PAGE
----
The President Mr Asif Ali Zardari and Prime Minister Yusuf Raza Gilani have made it clear that the issue - now a major hot subject in Pakistan - the court will decide the case. Other government leaders, senior police officer and prosecutors insist that the court decide fate of the American national.
But the U.S. has different view of the events and has claimed diplomatic immunity for Davis. Pakistanis are not agreed with the U.S. notion and say that the court will decide if the accused is entitled to the immunity or not.
Several Pakistani officials and the media reported that Davis is not a diplomat and was in Pakistan on a visit visa. Section of the Pakistani media said that the accused is either a soldier or a secret agent of the infamous Blackwater, a private mercenaries firm.
Shooting to death of Pakistanis by the U.S. national has not only caused a diplomatic row between the two allies but the tragic incident has sparked protest by the political, religious groups and the media.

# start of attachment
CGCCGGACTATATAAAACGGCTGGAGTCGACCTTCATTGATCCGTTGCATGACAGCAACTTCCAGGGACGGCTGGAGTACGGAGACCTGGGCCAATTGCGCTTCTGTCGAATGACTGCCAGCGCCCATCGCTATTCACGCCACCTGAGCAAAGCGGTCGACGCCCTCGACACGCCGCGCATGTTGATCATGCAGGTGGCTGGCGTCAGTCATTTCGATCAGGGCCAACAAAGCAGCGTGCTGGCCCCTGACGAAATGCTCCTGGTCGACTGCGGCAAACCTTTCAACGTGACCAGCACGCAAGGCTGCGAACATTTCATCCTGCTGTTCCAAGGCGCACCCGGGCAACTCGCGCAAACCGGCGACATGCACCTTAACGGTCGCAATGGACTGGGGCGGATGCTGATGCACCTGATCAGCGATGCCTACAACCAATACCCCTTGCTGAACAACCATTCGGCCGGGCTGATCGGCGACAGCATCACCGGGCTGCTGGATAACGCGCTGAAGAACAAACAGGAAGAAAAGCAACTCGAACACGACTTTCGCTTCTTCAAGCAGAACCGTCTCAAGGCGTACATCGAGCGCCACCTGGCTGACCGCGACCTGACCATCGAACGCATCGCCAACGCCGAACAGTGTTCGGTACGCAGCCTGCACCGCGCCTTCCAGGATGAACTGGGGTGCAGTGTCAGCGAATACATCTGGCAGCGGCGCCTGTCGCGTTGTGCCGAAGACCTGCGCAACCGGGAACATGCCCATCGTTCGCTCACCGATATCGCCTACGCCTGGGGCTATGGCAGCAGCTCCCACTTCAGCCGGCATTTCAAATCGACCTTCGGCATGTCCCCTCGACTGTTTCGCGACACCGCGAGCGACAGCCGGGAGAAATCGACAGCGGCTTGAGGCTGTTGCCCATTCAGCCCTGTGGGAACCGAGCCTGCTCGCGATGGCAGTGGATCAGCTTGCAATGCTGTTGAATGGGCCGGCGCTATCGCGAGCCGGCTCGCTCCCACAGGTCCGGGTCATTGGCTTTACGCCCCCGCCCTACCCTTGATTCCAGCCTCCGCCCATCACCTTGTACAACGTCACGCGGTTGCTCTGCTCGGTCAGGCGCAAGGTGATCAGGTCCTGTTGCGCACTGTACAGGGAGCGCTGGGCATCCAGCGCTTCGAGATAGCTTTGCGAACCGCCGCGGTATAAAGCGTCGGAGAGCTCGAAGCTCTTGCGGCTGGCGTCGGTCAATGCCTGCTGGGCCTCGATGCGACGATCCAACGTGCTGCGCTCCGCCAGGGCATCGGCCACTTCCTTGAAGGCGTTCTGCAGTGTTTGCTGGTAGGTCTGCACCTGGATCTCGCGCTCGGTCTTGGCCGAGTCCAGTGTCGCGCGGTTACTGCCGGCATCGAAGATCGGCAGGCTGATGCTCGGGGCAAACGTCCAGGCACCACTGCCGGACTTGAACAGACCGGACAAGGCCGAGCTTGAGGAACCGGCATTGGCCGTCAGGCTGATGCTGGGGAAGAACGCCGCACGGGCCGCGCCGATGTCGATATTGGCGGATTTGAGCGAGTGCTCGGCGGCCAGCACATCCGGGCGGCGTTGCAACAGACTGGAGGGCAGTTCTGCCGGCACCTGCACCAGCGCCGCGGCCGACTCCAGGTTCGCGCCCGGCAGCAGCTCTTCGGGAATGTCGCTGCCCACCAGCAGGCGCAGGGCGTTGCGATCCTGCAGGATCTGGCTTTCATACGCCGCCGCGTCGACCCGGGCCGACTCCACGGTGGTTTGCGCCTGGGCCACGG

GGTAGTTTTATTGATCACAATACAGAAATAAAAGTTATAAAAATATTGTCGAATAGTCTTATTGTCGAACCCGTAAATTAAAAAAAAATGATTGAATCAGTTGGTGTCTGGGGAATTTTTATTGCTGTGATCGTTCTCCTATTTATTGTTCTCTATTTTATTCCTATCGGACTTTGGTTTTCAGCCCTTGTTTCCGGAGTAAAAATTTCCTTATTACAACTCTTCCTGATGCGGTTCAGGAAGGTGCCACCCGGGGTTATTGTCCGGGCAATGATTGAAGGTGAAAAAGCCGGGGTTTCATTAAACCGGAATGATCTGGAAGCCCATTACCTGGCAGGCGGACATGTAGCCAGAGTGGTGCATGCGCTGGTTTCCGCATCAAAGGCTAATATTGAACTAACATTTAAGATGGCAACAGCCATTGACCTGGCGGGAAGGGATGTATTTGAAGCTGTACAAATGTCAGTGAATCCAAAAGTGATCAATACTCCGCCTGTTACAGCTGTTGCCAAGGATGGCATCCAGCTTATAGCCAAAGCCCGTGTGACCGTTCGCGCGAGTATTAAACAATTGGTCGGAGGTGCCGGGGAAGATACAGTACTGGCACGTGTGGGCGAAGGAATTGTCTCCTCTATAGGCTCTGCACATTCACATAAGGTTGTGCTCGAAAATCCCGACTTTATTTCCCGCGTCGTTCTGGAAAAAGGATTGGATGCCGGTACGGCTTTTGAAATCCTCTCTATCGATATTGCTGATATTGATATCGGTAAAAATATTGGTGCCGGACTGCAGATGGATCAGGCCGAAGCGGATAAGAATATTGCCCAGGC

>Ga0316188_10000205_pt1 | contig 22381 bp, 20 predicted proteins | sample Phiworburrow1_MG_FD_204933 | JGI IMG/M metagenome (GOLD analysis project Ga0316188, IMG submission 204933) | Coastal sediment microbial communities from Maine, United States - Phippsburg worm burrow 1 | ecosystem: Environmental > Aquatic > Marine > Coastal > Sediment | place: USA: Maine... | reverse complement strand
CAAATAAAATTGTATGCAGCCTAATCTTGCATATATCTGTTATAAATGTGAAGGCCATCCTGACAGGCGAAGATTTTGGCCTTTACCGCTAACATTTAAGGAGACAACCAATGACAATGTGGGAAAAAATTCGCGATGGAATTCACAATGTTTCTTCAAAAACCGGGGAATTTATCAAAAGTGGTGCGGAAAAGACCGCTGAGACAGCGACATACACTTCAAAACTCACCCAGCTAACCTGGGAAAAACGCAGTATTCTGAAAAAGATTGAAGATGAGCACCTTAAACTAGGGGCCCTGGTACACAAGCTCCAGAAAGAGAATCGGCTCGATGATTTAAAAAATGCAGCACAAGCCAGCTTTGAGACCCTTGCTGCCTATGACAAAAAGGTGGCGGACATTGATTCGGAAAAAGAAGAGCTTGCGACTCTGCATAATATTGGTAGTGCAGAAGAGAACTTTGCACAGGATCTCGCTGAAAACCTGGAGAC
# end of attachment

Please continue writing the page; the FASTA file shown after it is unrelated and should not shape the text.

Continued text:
The issue was also echoed in the parliament and lawmakers called for severe punishment to the American man. Several demonstrations were held across Pakistan and the demonstrators called for hanging of what they called the brutal killer.
The U.S. embassy issued two statements on Saturday and Sunday, calling for the release of its national on the basis of “ diplomatic immunity” but the Pakistanis are still insisting their earlier stand that court will decide.
Pakistani Interior Minister Rehman Malik said on Monday in Karachi that Pakistan will not accept any pressure on the issue and the court would decide the matter.
Petitions have also been moved in the Supreme Court and High Court in Lahore, seeking the courts intervention to block any possible release of handing over of the accused to the U.S. authorities.
The U.S. embassy ambassador in Islamabad had sought help from the opposition Pakistan Muslim League-N party, which leads the ruling coalition in Punjab province, but the ambassador has received the same response that let the “court decide the issue.”